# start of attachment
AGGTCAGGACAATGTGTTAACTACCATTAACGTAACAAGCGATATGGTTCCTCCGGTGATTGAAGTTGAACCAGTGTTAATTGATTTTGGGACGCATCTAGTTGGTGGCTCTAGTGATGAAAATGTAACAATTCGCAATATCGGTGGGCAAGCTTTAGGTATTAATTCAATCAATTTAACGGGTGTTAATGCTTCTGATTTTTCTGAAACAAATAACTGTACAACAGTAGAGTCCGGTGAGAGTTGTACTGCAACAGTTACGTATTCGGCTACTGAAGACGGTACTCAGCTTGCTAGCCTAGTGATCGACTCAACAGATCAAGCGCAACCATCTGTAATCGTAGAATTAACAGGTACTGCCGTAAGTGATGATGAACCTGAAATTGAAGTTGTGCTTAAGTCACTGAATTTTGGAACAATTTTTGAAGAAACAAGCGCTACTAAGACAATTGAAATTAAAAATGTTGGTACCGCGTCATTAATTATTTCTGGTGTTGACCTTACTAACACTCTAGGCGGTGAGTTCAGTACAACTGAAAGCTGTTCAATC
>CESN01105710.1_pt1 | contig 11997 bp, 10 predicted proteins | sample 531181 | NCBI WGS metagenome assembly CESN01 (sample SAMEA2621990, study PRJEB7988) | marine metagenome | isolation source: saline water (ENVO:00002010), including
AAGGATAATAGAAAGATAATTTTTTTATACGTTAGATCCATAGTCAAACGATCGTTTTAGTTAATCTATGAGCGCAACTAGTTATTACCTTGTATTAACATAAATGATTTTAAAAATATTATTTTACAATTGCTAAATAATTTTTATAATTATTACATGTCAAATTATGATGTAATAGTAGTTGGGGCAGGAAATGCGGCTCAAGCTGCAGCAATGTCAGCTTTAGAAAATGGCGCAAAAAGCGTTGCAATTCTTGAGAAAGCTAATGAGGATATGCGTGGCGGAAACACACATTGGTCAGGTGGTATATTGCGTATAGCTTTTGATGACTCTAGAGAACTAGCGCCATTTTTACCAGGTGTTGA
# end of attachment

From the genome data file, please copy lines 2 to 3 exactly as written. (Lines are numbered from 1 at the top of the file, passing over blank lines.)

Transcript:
>CESN01105710.1_pt1 | contig 11997 bp, 10 predicted proteins | sample 531181 | NCBI WGS metagenome assembly CESN01 (sample SAMEA2621990, study PRJEB7988) | marine metagenome | isolation source: saline water (ENVO:00002010), including
AAGGATAATAGAAAGATAATTTTTTTATACGTTAGATCCATAGTCAAACGATCGTTTTAGTTAATCTATGAGCGCAACTAGTTATTACCTTGTATTAACATAAATGATTTTAAAAATATTATTTTACAATTGCTAAATAATTTTTATAATTATTACATGTCAAATTATGATGTAATAGTAGTTGGGGCAGGAAATGCGGCTCAAGCTGCAGCAATGTCAGCTTTAGAAAATGGCGCAAAAAGCGTTGCAATTCTTGAGAAAGCTAATGAGGATATGCGTGGCGGAAACACACATTGGTCAGGTGGTATATTGCGTATAGCTTTTGATGACTCTAGAGAACTAGCGCCATTTTTACCAGGTGTTGA